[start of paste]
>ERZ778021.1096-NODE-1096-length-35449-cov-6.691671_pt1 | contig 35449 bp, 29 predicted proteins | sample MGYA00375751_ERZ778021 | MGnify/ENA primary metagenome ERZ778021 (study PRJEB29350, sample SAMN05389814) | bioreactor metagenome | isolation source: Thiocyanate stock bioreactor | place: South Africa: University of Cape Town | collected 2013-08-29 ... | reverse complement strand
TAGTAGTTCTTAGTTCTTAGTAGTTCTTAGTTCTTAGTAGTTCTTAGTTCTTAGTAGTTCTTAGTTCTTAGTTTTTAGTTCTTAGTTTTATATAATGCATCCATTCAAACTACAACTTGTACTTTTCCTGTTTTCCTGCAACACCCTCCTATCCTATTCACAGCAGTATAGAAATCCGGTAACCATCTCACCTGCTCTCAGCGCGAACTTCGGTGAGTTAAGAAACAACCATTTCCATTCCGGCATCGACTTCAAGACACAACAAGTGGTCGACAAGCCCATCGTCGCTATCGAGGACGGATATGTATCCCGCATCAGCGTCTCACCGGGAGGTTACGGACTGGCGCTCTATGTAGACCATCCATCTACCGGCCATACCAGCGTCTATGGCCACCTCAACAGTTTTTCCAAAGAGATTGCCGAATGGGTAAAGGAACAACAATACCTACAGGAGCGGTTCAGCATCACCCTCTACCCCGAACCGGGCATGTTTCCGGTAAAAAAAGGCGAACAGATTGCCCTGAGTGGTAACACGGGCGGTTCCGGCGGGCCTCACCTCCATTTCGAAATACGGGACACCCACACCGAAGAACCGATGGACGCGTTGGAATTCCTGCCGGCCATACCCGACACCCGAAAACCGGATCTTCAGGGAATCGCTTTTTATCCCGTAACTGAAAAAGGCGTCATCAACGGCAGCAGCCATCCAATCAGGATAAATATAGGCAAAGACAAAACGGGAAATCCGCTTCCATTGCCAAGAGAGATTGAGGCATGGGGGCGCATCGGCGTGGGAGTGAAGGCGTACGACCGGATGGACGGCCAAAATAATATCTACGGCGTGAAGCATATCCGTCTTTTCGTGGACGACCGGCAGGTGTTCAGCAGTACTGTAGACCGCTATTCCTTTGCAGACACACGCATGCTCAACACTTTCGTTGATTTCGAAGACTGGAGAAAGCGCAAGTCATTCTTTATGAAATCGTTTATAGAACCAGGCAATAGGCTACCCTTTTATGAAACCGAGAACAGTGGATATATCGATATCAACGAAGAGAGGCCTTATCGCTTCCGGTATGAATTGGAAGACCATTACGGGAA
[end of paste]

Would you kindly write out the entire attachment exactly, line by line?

>ERZ778021.1096-NODE-1096-length-35449-cov-6.691671_pt1 | contig 35449 bp, 29 predicted proteins | sample MGYA00375751_ERZ778021 | MGnify/ENA primary metagenome ERZ778021 (study PRJEB29350, sample SAMN05389814) | bioreactor metagenome | isolation source: Thiocyanate stock bioreactor | place: South Africa: University of Cape Town | collected 2013-08-29 ... | reverse complement strand
TAGTAGTTCTTAGTTCTTAGTAGTTCTTAGTTCTTAGTAGTTCTTAGTTCTTAGTAGTTCTTAGTTCTTAGTTTTTAGTTCTTAGTTTTATATAATGCATCCATTCAAACTACAACTTGTACTTTTCCTGTTTTCCTGCAACACCCTCCTATCCTATTCACAGCAGTATAGAAATCCGGTAACCATCTCACCTGCTCTCAGCGCGAACTTCGGTGAGTTAAGAAACAACCATTTCCATTCCGGCATCGACTTCAAGACACAACAAGTGGTCGACAAGCCCATCGTCGCTATCGAGGACGGATATGTATCCCGCATCAGCGTCTCACCGGGAGGTTACGGACTGGCGCTCTATGTAGACCATCCATCTACCGGCCATACCAGCGTCTATGGCCACCTCAACAGTTTTTCCAAAGAGATTGCCGAATGGGTAAAGGAACAACAATACCTACAGGAGCGGTTCAGCATCACCCTCTACCCCGAACCGGGCATGTTTCCGGTAAAAAAAGGCGAACAGATTGCCCTGAGTGGTAACACGGGCGGTTCCGGCGGGCCTCACCTCCATTTCGAAATACGGGACACCCACACCGAAGAACCGATGGACGCGTTGGAATTCCTGCCGGCCATACCCGACACCCGAAAACCGGATCTTCAGGGAATCGCTTTTTATCCCGTAACTGAAAAAGGCGTCATCAACGGCAGCAGCCATCCAATCAGGATAAATATAGGCAAAGACAAAACGGGAAATCCGCTTCCATTGCCAAGAGAGATTGAGGCATGGGGGCGCATCGGCGTGGGAGTGAAGGCGTACGACCGGATGGACGGCCAAAATAATATCTACGGCGTGAAGCATATCCGTCTTTTCGTGGACGACCGGCAGGTGTTCAGCAGTACTGTAGACCGCTATTCCTTTGCAGACACACGCATGCTCAACACTTTCGTTGATTTCGAAGACTGGAGAAAGCGCAAGTCATTCTTTATGAAATCGTTTATAGAACCAGGCAATAGGCTACCCTTTTATGAAACCGAGAACAGTGGATATATCGATATCAACGAAGAGAGGCCTTATCGCTTCCGGTATGAATTGGAAGACCATTACGGGAA